Montpelier Parade is just across town, but to Sonny it might as well be a different world. Working with his father in the garden of one of its handsome homes one Saturday, he sees a back door easing open and a beautiful woman coming down the path toward him. This is Vera, the sort of person who seems destined to remain forever out of his reach.
Hoping to cast off his loneliness and a restless sense of not belonging—at high school, in his part-time job at the butcher shop, and in the increasingly suffocating company of his own family—Sonny drifts into dreams of a different kind of life.
Like Dylan Thomas’ Under Milk Wood and Sherwood Anderson’s Winesburg, Ohio, Brian Doyle’s stunning fiction debut brings a town to life through the jumbled lives and braided stories of its people.
In a small fictional town on the Oregon coast there are love affairs and almost-love-affairs, mystery and hilarity, bears and tears, brawls and boats, a garrulous logger and a silent doctor, rain and pain, Irish immigrants and Salish stories, mud and laughter. There’s a Department of Public Works that gives haircuts and counts insects, a policeman addicted to Puccini, a philosophizing crow,
My name is Calvin Sinclair, I’m eleven years old and I have a confession…I killed my brother. It’s the summer before grade six and Calvin Sinclair is bored to tears. He’s recently moved from a big city to a small town and there’s nothing to do. It’s hot, he has no friends and the only kid around is his six-year-old brother, Sammy, who can barely throw a basketball as high as the hoop. Cal occupies his time by getting his brother to do almost anything: from collecting ants to doing Calvin’s chores. And Sammy is all too eager – as long as it means getting a “Level”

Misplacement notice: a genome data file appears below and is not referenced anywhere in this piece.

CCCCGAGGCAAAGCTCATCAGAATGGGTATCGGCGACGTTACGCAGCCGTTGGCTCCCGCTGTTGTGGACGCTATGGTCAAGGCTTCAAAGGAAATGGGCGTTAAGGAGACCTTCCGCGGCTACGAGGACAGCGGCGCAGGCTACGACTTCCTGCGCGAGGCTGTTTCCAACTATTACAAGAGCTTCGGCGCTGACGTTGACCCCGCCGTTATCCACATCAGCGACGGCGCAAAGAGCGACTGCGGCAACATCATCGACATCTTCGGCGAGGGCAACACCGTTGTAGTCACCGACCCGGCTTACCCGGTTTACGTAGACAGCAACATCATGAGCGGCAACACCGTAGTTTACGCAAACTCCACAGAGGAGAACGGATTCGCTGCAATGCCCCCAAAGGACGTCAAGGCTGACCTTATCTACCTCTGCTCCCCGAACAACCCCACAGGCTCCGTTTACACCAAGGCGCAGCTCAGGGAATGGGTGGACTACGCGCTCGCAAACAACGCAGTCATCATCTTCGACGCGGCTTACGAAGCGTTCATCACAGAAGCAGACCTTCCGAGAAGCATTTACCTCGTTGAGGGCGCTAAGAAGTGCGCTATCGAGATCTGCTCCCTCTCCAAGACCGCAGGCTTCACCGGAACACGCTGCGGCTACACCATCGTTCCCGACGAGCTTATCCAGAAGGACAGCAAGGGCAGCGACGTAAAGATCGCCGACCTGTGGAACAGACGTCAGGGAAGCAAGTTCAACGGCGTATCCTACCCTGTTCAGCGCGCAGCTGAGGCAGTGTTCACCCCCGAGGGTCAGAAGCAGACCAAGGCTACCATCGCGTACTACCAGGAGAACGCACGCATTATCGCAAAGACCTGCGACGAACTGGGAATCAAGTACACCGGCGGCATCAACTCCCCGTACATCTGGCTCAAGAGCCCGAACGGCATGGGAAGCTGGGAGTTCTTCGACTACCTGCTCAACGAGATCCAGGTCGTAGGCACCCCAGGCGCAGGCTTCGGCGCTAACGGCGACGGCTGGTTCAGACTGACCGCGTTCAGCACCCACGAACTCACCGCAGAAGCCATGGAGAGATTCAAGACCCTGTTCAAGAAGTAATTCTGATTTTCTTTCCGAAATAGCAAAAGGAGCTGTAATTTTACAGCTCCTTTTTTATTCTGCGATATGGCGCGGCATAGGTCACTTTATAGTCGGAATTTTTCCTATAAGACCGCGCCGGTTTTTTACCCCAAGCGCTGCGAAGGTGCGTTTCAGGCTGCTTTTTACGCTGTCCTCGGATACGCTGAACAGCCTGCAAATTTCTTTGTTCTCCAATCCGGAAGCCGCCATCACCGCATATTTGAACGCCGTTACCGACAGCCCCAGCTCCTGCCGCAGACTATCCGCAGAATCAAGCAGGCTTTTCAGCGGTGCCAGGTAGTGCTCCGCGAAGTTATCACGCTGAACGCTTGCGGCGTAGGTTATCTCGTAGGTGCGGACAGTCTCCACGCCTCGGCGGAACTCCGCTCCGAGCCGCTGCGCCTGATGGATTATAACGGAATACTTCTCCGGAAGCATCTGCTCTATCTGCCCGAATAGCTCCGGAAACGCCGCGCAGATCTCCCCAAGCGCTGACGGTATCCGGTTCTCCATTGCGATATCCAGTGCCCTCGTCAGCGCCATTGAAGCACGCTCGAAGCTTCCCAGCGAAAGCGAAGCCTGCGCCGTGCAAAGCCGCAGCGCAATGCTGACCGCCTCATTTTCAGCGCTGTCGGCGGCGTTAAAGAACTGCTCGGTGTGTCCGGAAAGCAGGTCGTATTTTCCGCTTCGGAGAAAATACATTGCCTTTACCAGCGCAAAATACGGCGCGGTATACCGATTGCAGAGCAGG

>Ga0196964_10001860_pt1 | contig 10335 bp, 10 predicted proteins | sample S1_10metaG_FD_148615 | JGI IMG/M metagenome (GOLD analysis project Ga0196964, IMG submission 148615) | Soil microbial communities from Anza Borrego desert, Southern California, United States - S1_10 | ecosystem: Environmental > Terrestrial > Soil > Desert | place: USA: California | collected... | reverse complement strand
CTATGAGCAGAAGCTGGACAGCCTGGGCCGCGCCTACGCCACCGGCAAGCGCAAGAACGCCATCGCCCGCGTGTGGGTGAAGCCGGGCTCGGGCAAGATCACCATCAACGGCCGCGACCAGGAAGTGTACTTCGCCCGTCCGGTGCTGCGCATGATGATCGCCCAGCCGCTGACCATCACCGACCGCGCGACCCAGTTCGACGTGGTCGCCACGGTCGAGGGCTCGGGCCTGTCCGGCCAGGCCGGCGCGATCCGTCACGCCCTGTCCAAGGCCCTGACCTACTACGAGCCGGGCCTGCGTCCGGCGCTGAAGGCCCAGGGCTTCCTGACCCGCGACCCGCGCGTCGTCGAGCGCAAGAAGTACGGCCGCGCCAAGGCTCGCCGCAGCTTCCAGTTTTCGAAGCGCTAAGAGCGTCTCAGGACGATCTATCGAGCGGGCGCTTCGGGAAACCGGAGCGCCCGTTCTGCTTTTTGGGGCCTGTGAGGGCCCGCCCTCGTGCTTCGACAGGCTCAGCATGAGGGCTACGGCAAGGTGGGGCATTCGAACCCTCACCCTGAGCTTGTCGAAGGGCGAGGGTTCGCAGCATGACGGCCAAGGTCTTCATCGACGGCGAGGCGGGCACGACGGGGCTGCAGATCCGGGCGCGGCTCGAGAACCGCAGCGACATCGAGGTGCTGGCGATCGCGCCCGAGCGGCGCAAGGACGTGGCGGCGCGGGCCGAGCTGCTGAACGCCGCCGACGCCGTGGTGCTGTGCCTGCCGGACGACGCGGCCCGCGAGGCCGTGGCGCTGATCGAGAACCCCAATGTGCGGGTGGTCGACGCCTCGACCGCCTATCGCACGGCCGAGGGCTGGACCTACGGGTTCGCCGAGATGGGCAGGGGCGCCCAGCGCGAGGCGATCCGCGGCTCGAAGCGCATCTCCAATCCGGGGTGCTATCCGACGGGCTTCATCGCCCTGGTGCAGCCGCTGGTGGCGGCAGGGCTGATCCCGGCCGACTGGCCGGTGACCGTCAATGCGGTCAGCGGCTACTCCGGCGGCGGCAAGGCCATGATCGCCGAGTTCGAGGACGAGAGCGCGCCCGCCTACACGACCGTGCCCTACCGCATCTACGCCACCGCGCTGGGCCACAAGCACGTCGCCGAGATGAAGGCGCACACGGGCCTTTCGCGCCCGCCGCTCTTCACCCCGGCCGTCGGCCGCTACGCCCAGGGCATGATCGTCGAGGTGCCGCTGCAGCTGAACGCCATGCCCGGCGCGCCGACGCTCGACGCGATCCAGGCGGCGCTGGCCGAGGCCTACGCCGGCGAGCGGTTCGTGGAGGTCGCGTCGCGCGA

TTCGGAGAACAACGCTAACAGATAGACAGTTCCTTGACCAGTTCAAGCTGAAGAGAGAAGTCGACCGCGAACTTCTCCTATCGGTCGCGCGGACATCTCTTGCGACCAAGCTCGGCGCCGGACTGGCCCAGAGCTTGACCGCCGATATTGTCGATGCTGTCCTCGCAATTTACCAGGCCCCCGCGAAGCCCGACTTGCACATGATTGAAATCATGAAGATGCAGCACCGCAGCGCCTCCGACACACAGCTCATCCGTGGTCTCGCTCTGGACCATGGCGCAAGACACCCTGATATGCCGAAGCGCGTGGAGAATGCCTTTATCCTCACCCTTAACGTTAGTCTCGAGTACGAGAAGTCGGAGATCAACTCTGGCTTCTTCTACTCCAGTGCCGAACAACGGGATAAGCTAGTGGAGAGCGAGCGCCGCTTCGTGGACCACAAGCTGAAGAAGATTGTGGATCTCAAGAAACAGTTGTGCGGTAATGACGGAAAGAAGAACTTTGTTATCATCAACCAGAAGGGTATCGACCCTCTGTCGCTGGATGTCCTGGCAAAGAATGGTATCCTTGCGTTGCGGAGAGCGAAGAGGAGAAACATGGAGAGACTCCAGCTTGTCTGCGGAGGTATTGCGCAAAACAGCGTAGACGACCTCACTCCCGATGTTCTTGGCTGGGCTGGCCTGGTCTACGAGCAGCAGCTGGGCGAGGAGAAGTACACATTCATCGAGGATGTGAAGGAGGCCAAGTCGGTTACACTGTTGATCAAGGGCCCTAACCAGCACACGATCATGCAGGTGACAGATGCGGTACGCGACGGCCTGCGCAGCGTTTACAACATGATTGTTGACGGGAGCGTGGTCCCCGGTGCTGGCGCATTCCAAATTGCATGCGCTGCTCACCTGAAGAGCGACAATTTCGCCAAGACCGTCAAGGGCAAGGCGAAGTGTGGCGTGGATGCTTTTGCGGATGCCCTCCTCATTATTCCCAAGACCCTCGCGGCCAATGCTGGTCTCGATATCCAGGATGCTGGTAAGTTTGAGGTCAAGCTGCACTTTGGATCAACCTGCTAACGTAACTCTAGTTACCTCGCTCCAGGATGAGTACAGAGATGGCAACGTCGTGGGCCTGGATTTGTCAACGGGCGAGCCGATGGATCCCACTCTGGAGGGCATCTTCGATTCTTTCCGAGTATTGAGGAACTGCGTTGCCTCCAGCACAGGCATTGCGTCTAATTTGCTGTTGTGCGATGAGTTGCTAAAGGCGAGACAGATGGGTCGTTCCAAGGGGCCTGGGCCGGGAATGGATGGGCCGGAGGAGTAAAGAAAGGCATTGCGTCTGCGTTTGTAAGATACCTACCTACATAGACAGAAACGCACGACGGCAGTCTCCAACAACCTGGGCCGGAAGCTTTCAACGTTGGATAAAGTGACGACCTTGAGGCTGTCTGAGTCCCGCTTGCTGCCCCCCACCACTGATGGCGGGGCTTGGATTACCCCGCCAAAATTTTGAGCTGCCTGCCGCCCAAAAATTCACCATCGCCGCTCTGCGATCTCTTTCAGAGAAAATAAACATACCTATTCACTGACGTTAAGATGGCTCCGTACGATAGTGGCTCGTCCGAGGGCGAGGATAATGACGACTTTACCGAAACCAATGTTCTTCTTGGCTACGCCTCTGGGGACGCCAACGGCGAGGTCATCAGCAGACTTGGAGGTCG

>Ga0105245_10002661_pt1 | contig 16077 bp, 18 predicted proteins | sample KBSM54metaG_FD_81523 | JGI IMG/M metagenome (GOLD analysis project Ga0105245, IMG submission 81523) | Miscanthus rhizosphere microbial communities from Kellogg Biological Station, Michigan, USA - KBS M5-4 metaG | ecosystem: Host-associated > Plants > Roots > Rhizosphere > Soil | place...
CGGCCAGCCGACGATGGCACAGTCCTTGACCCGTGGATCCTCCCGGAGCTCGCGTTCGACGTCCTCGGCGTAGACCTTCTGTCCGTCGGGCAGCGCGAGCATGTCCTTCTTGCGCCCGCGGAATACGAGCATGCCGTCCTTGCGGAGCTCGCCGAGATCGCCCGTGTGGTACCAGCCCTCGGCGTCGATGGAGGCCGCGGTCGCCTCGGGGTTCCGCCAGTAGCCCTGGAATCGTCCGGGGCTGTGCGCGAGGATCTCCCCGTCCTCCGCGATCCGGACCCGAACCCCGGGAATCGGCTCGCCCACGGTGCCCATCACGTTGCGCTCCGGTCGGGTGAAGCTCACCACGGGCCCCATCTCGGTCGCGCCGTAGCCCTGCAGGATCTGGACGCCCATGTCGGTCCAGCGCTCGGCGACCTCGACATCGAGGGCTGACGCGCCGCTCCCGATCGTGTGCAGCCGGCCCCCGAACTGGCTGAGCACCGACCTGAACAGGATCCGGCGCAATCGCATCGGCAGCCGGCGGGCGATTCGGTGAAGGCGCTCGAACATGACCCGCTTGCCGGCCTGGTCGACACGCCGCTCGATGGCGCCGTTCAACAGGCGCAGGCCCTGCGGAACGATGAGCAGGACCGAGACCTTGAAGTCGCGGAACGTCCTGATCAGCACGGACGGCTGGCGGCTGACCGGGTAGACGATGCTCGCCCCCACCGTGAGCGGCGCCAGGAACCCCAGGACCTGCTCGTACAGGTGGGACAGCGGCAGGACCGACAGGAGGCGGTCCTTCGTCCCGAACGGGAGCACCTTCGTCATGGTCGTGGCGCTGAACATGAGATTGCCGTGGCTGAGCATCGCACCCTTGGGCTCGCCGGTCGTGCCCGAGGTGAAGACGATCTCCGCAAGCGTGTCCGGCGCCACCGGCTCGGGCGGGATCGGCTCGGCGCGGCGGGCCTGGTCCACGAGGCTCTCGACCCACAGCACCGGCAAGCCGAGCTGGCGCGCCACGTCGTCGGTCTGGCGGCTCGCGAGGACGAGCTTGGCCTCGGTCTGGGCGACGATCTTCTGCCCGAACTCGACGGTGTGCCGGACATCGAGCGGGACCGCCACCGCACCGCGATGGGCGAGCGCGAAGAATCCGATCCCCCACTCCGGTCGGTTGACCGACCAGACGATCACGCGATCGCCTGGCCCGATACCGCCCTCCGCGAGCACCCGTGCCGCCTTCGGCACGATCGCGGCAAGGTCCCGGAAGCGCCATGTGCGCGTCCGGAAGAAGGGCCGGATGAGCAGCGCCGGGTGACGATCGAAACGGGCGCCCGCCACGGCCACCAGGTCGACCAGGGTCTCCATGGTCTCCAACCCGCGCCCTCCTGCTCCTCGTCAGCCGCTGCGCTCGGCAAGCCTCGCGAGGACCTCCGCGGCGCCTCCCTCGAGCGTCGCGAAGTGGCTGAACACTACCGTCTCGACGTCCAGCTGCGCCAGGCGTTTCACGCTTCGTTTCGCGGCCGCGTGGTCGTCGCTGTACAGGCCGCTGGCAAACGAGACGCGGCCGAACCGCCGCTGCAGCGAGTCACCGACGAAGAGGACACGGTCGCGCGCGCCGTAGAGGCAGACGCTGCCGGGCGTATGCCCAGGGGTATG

Adam wants nothing more than to be a “normal” teen, but his reality is quickly leaking normal. Afraid to sleep because of the monster that stalks his dreams, Adam’s breakdown at school in front of his crush Sarah lands him in the hospital.
As he struggles to cope with his day-to-day life, Adam can only vaguely comprehend some sort of future. His mother died when he was only four and his eccentric father—who might be an assassin, a voodoo god, the reincarnation of the Buddha, or something even stranger—is never available when Adam really needs him. Even his paranoid grandfather,
In 2010, Lucy and her long-term boyfriend John broke up. Three long, lonely years later, John returned to New York, walked into Lucy’s apartment, and proposed. This is not that story. It is the story of what came after: The Wedding.
DIY maven Lucy Knisley was fascinated by American wedding culture . . . but also sort of horrified by it. So she set out to plan and execute the adorable DIY wedding to end all adorable DIY weddings. And she succeeded. This graphic novel, Something New—clocking in at almost 300 pages of humor, despair,
Before she became the legendary Mama Cass, one quarter of the mega-huge folk group The Mamas and the Papas, Cass Eliot was a girl from Baltimore trying to make it in the big city. After losing parts to stars like Barbra Streisand on the Broadway circuit, Cass found her place in the music world with an unlikely group of cohorts.
The Mamas and the Papas released five studio albums in their three years of existence. It was at once one of the most productive (and profitable) three years any band has ever had, and also one of the most bizarre and dysfunctional groups of people to ever come together to make music.